Labyrinth walkers often find that the physical act of moving along the path helps them to focus their minds on God. Some will walk in silence within and without and enjoy the feeling of walking with God. Others will repeat familiar prayers such as the Lord 's Prayer or the rosary. Some people bring a question to the labyrinth and find that some of the strands untangle and become more clear as they walk. Answers to questions may come in a word or phrase heard with the inner voice, or in symbols which appear to the inner eye. Sometimes the answer is a rephrasing of the initial question. Other people come with an open mind and find they are directed to new insights during the walk. The labyrinth is a good place to consider the meaning of a dream, to sort out the pros and cons of an important decision, or to pray for people important to you. One woman names a new person for whom to pray each time she turns a corner. Those who are grieving may walk the labyrinth in celebration of the life of a loved one or of a chapter of life which is closing. A labyrinth walk can be a way to celebrate an important occasion in life, a birth, a new job, the completion of an important project.
The experience of walking varies from time to time, and is often different form what is expected. It can be helpful to walk several times during a retreat period. Although the experience is quite different if walked alone or with a group, both can be significant. The labyrinth is a appropriate site for a Taize service, a healing service, or a concert of quiet music.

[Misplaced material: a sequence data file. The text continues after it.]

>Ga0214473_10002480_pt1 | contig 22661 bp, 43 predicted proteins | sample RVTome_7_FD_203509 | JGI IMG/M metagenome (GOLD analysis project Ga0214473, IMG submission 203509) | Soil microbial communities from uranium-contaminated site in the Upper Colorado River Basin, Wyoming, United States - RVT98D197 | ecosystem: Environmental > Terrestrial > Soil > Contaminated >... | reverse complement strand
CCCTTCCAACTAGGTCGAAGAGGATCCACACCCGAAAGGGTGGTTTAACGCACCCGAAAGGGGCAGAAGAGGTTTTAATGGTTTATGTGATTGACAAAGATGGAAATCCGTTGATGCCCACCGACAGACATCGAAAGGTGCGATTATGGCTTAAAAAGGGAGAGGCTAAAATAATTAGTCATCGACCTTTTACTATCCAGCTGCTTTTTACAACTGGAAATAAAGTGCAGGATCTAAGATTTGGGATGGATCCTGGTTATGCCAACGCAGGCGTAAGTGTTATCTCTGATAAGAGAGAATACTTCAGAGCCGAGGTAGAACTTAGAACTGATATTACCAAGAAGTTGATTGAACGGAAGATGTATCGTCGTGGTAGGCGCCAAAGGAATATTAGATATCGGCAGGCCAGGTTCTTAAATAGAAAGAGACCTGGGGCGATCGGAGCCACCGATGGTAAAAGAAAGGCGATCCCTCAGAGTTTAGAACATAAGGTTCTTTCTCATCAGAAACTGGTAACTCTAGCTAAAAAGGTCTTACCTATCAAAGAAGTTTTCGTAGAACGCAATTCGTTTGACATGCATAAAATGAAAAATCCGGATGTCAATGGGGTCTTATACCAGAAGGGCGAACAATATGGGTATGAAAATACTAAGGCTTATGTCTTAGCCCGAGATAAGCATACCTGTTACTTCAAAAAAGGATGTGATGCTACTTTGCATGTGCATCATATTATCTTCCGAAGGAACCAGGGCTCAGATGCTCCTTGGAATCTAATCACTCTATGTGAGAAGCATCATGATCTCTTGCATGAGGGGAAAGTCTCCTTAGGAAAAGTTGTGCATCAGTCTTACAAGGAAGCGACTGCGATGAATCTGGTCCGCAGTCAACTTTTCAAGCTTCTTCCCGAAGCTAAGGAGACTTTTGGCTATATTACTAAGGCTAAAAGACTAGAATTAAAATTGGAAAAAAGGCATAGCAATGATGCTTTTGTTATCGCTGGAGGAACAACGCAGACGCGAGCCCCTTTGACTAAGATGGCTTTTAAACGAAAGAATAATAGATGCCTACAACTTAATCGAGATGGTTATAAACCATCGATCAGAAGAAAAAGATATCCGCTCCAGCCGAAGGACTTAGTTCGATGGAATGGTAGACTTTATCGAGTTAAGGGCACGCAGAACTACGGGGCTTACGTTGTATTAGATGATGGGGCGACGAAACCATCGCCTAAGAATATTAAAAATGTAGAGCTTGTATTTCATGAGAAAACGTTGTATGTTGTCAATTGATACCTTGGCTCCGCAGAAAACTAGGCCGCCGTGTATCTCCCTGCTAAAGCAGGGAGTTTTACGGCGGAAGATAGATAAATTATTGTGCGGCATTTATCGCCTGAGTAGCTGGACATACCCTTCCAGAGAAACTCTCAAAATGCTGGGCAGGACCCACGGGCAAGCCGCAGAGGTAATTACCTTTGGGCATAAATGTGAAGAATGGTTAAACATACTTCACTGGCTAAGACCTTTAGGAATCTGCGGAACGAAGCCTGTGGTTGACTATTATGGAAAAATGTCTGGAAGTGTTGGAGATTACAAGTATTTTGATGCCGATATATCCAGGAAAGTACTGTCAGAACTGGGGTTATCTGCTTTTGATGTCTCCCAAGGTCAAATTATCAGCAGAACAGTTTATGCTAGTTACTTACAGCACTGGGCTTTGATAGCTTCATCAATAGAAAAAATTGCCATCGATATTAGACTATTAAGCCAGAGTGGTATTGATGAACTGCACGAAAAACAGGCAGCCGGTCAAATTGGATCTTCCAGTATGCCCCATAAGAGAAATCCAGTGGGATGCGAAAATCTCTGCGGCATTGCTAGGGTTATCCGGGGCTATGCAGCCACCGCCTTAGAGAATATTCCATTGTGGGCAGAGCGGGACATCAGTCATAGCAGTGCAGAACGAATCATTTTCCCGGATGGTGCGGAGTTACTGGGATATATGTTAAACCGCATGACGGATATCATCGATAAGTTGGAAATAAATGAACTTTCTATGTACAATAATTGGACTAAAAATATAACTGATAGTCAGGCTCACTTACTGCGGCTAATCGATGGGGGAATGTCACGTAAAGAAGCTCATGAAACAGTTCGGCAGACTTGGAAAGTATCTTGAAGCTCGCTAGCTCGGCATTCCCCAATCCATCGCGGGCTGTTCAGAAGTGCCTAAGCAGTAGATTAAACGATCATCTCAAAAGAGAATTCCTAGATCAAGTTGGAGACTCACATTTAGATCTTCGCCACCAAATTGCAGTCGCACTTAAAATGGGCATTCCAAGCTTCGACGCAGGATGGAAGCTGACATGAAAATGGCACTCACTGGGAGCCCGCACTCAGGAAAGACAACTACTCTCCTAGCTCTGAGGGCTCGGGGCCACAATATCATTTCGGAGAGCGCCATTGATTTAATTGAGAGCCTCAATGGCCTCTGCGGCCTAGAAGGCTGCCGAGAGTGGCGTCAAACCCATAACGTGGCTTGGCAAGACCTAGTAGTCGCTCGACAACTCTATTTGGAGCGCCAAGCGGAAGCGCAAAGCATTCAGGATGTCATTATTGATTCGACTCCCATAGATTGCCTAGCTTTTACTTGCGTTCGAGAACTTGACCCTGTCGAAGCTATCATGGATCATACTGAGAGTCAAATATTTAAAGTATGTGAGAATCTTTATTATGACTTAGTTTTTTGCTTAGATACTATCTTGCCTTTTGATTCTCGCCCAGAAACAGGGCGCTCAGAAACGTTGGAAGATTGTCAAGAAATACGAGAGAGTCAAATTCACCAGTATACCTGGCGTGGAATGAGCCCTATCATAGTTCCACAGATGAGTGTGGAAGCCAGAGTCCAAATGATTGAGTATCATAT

People who walk the labyrinth often pause at the entrance to offer a quiet prayer or even just take a deep breath and center their thoughts. Walkers may move at any speed and may stop along the way as often as they wish. It 's perfectly alright to step around someone on the path; you may choose to greet those you meet or to remain focused inwardly. Some like to kneel or sit for a while in the center.
The labyrinth at First Presbyterian Church, Grand Forks, is currently on hiatus; watch the weekly calendar for open times. Everyone is welcome to walk whenever the labyrinth is open. The people of the church spread the labyrinth in the sanctuary and warm it with prayer so that it's ready for those who will come to pray. A new outdoor labyrinth in the lawn just south of the church building is available whenever weather permits.
We believe that the presence of the labyrinth in the community changes the quality of community life, when people are walking and when they are not. Because the canvas labyrinth was purchased with gifts we received after the flood of 1997, we offer it as a gift to others and do not charge for its use. When people choose to support the costs of the labyrinth ministry with donations, we are grateful.
" I am the light of the world. Whoever follows me will never walk in darkness, but will have the light of life." - Jesus